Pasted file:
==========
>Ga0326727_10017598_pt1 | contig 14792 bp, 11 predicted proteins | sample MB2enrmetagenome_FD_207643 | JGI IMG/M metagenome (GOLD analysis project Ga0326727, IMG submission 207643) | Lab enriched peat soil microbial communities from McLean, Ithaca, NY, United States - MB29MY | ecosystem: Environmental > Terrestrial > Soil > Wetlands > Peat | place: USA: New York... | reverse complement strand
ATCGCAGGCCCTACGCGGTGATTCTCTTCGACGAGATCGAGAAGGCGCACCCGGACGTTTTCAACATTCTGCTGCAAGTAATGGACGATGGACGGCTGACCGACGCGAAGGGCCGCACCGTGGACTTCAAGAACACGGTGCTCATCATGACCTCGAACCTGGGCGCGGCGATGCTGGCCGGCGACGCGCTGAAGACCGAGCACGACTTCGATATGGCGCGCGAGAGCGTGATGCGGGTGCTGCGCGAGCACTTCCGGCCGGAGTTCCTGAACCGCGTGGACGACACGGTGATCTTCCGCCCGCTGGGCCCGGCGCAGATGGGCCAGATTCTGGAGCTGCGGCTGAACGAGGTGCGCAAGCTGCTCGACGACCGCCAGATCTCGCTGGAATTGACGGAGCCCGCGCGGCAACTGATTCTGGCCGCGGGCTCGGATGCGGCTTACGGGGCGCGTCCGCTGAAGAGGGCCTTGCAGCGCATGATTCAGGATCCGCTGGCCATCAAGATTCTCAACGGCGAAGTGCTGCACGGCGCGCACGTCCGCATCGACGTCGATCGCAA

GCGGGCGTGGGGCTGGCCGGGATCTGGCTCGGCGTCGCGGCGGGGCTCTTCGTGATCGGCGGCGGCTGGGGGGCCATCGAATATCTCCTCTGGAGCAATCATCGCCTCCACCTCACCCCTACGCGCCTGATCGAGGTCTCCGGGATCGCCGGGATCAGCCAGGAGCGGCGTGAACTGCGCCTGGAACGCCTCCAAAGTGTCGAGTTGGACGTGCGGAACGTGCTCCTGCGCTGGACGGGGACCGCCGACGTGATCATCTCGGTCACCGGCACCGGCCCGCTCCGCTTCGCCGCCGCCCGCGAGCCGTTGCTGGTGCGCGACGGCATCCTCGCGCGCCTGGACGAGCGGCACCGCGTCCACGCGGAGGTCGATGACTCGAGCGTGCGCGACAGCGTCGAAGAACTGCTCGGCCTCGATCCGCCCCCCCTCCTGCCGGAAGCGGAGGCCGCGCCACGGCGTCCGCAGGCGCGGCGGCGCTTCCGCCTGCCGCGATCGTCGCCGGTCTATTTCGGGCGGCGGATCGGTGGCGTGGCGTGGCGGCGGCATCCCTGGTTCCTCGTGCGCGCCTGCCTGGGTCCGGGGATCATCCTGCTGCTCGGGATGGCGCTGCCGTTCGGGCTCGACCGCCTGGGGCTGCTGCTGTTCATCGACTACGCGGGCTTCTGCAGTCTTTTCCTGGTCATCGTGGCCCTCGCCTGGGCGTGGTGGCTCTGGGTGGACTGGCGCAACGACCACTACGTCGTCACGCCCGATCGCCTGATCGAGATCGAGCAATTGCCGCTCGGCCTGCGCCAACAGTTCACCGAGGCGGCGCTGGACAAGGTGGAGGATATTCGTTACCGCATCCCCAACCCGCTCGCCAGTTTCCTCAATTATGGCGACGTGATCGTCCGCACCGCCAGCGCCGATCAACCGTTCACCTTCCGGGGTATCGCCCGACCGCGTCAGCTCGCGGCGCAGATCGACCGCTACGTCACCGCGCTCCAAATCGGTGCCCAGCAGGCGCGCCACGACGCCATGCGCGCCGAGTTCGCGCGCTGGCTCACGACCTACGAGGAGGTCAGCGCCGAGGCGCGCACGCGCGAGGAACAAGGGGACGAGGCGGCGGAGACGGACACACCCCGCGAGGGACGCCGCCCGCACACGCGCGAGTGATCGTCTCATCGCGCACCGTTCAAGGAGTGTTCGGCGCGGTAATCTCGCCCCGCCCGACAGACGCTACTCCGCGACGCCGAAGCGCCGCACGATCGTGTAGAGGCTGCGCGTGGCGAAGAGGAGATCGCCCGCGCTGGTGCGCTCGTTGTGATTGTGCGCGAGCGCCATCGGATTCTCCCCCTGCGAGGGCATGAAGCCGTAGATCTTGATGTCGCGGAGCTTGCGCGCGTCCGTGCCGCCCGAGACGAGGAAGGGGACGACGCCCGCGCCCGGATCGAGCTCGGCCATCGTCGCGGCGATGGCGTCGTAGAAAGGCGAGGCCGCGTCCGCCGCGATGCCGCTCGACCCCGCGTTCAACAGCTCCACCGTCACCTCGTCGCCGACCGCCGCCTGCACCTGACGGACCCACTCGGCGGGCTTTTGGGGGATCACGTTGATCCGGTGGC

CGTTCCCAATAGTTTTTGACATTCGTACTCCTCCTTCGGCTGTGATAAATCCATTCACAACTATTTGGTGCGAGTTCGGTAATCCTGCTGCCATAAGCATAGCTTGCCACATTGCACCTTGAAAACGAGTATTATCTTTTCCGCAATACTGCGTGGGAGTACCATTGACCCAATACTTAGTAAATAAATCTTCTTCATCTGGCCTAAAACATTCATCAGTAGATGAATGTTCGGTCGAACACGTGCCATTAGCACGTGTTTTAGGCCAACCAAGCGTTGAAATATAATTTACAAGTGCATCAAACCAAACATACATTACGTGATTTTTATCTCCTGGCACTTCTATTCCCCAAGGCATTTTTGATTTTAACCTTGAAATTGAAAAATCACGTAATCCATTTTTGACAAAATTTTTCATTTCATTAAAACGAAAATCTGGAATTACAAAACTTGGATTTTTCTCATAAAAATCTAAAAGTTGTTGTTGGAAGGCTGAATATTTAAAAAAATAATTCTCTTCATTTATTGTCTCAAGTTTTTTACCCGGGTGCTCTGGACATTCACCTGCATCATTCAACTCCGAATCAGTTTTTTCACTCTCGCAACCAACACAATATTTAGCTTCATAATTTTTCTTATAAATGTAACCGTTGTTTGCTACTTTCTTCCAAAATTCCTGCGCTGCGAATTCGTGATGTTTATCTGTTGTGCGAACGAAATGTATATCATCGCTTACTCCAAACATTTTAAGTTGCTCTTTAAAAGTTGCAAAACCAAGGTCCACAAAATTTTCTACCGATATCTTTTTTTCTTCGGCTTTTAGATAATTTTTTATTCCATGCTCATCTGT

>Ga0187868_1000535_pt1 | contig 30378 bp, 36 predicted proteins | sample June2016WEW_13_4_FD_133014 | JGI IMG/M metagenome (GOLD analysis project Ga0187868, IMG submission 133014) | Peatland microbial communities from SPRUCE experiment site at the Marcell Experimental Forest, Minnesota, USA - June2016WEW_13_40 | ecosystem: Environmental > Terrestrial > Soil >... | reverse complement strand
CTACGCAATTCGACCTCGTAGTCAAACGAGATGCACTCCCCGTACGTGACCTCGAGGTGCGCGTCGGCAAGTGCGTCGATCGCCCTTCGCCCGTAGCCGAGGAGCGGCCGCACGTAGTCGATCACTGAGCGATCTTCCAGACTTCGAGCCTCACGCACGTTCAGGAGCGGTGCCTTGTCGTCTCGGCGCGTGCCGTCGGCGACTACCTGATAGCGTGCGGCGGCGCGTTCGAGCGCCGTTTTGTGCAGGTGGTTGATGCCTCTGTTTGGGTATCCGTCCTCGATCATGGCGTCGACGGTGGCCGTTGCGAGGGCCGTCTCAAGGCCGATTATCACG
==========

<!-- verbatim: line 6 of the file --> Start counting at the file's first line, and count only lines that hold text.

CTACGCAATTCGACCTCGTAGTCAAACGAGATGCACTCCCCGTACGTGACCTCGAGGTGCGCGTCGGCAAGTGCGTCGATCGCCCTTCGCCCGTAGCCGAGGAGCGGCCGCACGTAGTCGATCACTGAGCGATCTTCCAGACTTCGAGCCTCACGCACGTTCAGGAGCGGTGCCTTGTCGTCTCGGCGCGTGCCGTCGGCGACTACCTGATAGCGTGCGGCGGCGCGTTCGAGCGCCGTTTTGTGCAGGTGGTTGATGCCTCTGTTTGGGTATCCGTCCTCGATCATGGCGTCGACGGTGGCCGTTGCGAGGGCCGTCTCAAGGCCGATTATCACG